Going further, now that we have solved many survival-related issues with modern technologies, can we erase ingrained inequalities and still continue to progress?
Who knows, really.
Yet, even if we are unable to shrug off our long-standing biases and wealth inequalities, we should consider eliminating grains from our diets. Why? Let’s discuss.
Agriculture has Weakened our Bones
Researchers have found that early nomadic humans had far denser trabecular bone than modern humans.
There seem to be two sides to the explanation of how and why this happened.
First, our activity levels have gone down considerably since we began living much more sedentary lifestyles.
These researchers noticed that the decrease in bone density was greater in the lower body than in the upper body. This, by itself, suggests a link between bone density and changes in physical activity.
There are multiple studies that also find this correlation.
The density of 7,000-year-old nomadic peoples’ bones was 20 percent higher than civilized farmers from 700 years ago. If you go back 150,000 years human bones were even denser.
Evidence suggests that the transition to the frail modern man happened recently and quickly (in terms of relative evolutionary timelines). These researchers, who published their study in the journal Proceedings of the National Academies of Science, argue that human bone density will continue to decline as technology makes our lives even easier.
Second, the inclusion of grains into our diet seems to have contributed to the weakening of our bones–and may even be linked to the most chronic diseases of modern Western civilization.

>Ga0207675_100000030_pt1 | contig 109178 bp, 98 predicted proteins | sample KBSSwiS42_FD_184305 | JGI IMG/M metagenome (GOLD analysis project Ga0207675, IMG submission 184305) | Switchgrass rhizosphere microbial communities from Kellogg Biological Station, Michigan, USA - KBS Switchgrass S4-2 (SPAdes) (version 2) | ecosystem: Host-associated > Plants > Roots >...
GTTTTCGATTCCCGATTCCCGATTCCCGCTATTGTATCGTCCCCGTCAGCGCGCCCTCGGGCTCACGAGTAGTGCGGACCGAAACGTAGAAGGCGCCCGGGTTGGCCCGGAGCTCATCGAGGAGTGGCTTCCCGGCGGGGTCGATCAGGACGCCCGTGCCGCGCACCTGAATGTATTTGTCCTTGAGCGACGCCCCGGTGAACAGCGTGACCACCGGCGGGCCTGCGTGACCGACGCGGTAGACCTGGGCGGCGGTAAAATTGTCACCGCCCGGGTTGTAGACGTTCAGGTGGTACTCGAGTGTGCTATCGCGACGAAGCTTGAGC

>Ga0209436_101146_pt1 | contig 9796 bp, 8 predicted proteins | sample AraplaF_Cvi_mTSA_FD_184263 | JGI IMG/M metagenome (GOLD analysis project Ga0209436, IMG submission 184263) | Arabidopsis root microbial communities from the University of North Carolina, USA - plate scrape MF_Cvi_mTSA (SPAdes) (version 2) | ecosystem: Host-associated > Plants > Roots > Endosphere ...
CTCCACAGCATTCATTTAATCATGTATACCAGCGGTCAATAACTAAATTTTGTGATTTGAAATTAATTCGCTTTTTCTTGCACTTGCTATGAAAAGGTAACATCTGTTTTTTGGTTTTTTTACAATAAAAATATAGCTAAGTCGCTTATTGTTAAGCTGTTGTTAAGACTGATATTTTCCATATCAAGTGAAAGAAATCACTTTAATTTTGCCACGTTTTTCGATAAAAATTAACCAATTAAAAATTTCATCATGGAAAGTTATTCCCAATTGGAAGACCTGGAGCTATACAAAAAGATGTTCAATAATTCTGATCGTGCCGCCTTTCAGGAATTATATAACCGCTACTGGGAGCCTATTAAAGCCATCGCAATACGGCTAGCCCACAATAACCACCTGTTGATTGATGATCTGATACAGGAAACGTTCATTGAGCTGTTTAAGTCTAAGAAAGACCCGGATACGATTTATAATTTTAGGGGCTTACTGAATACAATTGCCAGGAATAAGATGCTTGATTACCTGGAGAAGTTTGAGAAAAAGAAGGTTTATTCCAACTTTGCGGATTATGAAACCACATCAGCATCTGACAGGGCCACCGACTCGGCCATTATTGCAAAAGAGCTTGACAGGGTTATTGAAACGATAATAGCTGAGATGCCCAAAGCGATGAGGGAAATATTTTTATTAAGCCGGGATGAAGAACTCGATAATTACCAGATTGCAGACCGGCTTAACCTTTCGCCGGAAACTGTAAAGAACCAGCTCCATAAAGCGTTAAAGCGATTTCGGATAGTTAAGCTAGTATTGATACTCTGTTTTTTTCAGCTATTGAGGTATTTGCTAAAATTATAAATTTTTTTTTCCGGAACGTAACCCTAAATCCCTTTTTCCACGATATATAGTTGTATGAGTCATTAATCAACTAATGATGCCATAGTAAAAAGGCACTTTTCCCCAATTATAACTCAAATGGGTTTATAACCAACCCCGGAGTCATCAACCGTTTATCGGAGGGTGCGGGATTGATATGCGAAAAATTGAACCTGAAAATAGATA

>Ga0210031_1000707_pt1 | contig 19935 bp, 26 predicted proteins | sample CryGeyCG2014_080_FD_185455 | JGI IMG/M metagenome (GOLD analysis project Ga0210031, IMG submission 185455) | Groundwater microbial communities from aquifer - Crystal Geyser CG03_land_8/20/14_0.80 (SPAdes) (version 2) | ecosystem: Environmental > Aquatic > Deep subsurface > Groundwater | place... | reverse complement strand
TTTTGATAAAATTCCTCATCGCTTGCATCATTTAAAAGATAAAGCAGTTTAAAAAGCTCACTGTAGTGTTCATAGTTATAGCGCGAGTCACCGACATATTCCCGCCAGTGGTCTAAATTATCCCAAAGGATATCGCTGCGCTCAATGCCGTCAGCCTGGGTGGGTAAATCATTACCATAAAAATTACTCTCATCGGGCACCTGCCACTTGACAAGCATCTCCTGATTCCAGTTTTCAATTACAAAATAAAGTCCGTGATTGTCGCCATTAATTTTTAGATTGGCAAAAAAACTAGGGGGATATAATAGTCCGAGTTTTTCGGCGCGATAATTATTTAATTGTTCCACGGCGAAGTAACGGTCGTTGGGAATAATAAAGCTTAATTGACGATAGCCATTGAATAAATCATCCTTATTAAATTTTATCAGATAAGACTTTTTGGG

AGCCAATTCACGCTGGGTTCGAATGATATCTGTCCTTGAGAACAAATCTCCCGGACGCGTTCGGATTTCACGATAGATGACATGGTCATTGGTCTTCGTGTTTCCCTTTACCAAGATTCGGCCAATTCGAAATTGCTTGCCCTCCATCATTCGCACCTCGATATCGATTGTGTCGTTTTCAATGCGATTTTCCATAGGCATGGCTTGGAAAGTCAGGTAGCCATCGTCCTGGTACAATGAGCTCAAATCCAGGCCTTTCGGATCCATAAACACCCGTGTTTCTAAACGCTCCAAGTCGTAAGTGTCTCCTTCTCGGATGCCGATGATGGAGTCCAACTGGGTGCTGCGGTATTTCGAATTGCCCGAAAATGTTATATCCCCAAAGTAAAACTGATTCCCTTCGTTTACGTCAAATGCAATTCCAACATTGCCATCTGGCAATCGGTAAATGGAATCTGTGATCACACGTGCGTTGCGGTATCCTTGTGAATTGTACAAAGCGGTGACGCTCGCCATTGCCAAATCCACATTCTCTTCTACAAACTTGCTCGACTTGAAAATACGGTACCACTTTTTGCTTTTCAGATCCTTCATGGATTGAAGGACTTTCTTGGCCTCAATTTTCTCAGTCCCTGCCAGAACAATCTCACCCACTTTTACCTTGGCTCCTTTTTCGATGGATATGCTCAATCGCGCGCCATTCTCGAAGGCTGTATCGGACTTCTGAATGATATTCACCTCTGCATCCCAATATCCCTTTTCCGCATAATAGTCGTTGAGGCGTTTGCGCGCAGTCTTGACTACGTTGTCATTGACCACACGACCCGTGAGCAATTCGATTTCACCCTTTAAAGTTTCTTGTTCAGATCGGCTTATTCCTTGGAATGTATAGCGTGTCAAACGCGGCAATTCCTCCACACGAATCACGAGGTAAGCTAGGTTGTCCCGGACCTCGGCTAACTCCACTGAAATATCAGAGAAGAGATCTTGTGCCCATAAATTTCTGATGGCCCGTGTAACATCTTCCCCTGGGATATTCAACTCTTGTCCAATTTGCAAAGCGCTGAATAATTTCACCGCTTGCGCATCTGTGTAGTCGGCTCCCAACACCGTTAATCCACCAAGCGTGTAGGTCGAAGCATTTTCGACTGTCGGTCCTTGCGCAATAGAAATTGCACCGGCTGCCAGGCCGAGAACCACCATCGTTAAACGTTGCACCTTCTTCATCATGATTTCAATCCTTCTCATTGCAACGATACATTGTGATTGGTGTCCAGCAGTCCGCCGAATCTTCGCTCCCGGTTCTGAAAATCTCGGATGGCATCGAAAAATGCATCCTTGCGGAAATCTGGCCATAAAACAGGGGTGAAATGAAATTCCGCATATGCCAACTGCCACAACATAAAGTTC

Bess Dawson-Hughes, of the Bone Metabolism Laboratory, says, “As the pH goes down in the blood just a little bit, that activates a specific receptor in bone, creating a chain of events that results in bone resorption. It signals bone to break down, which dumps alkali into the circulation, neutralizing the acid. It’s a defensive response—our bodies are basically defending against a dropping pH.”
Grains contain sulfur compounds, and because of that, they break down into sulfuric acid and other byproducts that increase the body’s overall acidity. As the author of this article indicates, the actual change in blood pH is minute. Yet, this small change could still trigger bone loss.
Further study by Dawson-Hughes indicates that putting alkali into the body could potentially counteract acids and thereby decrease bone loss.
“I wouldn’t be surprised if in the future we find that acid-base plays a role in bone health, but I think it’s unlikely that it’s the only thing that has an effect,” says Dawson-Hughes.